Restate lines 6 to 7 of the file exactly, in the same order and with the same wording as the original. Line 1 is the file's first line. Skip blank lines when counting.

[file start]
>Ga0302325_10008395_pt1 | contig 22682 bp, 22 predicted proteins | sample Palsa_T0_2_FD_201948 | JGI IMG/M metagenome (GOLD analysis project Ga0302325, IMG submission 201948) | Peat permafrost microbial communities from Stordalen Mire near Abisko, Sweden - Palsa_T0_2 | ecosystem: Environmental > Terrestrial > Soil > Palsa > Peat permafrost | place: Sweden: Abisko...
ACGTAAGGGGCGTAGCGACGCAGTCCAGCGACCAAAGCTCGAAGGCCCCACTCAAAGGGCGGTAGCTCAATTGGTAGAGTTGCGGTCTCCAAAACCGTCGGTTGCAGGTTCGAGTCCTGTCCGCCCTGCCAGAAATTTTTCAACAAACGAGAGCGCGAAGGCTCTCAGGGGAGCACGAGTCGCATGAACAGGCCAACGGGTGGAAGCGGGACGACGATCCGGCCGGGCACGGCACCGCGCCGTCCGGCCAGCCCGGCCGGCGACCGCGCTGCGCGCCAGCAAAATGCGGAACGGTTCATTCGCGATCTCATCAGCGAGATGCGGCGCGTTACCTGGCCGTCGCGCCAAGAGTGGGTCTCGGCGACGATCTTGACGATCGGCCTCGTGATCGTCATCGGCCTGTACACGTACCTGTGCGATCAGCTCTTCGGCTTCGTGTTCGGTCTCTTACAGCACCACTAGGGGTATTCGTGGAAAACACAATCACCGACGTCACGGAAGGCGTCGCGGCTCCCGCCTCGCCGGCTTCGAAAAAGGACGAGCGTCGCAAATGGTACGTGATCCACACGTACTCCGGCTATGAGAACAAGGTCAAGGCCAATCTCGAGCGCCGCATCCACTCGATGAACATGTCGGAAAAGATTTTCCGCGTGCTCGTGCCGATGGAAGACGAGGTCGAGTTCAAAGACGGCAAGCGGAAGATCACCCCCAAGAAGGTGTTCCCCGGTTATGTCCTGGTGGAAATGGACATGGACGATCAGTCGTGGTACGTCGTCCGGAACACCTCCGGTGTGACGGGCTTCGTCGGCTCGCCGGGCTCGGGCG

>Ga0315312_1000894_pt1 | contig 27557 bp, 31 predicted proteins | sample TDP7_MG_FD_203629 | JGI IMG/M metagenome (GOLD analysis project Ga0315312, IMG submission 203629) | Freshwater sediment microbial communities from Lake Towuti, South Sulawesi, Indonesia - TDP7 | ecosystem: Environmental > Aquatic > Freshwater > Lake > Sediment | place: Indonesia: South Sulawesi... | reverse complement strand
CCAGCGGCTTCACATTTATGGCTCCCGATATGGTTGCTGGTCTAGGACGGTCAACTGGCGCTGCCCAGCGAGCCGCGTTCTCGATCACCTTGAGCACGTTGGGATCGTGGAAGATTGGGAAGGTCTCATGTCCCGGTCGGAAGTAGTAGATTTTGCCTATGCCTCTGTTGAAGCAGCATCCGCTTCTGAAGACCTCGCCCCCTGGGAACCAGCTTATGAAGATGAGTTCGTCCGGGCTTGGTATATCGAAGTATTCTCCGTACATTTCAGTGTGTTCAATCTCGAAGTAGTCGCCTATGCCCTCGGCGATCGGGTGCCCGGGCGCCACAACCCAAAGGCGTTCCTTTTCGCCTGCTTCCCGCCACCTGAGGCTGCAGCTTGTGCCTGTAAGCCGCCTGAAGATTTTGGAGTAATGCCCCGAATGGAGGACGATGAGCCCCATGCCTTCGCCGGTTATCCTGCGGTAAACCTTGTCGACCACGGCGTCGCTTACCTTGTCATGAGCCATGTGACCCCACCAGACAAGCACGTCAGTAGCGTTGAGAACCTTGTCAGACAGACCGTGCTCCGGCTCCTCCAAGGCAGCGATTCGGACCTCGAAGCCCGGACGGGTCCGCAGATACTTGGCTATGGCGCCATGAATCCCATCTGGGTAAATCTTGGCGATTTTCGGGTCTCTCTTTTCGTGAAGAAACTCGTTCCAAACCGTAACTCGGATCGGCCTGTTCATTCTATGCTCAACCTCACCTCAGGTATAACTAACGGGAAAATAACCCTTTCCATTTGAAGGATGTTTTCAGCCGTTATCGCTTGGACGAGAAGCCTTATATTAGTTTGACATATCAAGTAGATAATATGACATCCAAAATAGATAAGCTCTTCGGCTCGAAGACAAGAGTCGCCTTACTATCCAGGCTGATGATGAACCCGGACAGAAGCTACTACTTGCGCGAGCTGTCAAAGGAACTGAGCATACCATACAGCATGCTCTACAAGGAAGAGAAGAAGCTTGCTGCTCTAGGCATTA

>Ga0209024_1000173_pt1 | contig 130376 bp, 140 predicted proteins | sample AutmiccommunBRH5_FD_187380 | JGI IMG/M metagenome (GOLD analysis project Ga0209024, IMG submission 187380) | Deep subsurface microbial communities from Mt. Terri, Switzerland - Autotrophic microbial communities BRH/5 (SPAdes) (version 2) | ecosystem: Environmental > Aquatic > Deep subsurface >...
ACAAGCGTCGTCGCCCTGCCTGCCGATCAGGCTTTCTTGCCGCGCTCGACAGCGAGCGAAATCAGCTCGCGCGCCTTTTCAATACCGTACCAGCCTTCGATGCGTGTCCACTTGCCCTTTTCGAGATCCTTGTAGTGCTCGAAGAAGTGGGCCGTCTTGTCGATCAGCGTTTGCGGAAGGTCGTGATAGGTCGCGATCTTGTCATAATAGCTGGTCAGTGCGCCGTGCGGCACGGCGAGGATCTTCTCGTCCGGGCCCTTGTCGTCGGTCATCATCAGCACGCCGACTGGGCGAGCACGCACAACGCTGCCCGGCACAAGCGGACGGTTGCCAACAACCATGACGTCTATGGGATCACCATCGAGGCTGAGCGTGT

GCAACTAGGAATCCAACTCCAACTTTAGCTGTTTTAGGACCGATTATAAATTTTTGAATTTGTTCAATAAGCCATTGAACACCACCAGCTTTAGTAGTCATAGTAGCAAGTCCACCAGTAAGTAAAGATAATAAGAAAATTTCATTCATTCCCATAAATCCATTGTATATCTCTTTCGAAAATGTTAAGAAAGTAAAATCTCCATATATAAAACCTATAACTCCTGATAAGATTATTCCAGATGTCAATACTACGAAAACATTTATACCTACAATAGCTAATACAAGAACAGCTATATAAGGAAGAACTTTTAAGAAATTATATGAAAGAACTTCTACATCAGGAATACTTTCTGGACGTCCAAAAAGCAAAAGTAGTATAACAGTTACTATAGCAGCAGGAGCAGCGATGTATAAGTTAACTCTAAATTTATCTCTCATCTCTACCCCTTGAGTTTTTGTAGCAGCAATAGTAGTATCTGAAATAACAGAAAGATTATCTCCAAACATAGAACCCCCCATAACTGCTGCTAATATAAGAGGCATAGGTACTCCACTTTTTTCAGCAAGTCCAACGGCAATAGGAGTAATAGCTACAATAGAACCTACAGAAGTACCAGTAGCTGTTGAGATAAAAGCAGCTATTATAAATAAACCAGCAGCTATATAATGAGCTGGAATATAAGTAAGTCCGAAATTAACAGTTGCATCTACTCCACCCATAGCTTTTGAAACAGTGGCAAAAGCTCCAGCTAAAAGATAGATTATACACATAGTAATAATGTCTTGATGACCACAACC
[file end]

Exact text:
ACAAGCGTCGTCGCCCTGCCTGCCGATCAGGCTTTCTTGCCGCGCTCGACAGCGAGCGAAATCAGCTCGCGCGCCTTTTCAATACCGTACCAGCCTTCGATGCGTGTCCACTTGCCCTTTTCGAGATCCTTGTAGTGCTCGAAGAAGTGGGCCGTCTTGTCGATCAGCGTTTGCGGAAGGTCGTGATAGGTCGCGATCTTGTCATAATAGCTGGTCAGTGCGCCGTGCGGCACGGCGAGGATCTTCTCGTCCGGGCCCTTGTCGTCGGTCATCATCAGCACGCCGACTGGGCGAGCACGCACAACGCTGCCCGGCACAAGCGGACGGTTGCCAACAACCATGACGTCTATGGGATCACCATCGAGGCTGAGCGTGT

GCAACTAGGAATCCAACTCCAACTTTAGCTGTTTTAGGACCGATTATAAATTTTTGAATTTGTTCAATAAGCCATTGAACACCACCAGCTTTAGTAGTCATAGTAGCAAGTCCACCAGTAAGTAAAGATAATAAGAAAATTTCATTCATTCCCATAAATCCATTGTATATCTCTTTCGAAAATGTTAAGAAAGTAAAATCTCCATATATAAAACCTATAACTCCTGATAAGATTATTCCAGATGTCAATACTACGAAAACATTTATACCTACAATAGCTAATACAAGAACAGCTATATAAGGAAGAACTTTTAAGAAATTATATGAAAGAACTTCTACATCAGGAATACTTTCTGGACGTCCAAAAAGCAAAAGTAGTATAACAGTTACTATAGCAGCAGGAGCAGCGATGTATAAGTTAACTCTAAATTTATCTCTCATCTCTACCCCTTGAGTTTTTGTAGCAGCAATAGTAGTATCTGAAATAACAGAAAGATTATCTCCAAACATAGAACCCCCCATAACTGCTGCTAATATAAGAGGCATAGGTACTCCACTTTTTTCAGCAAGTCCAACGGCAATAGGAGTAATAGCTACAATAGAACCTACAGAAGTACCAGTAGCTGTTGAGATAAAAGCAGCTATTATAAATAAACCAGCAGCTATATAATGAGCTGGAATATAAGTAAGTCCGAAATTAACAGTTGCATCTACTCCACCCATAGCTTTTGAAACAGTGGCAAAAGCTCCAGCTAAAAGATAGATTATACACATAGTAATAATGTCTTGATGACCACAACC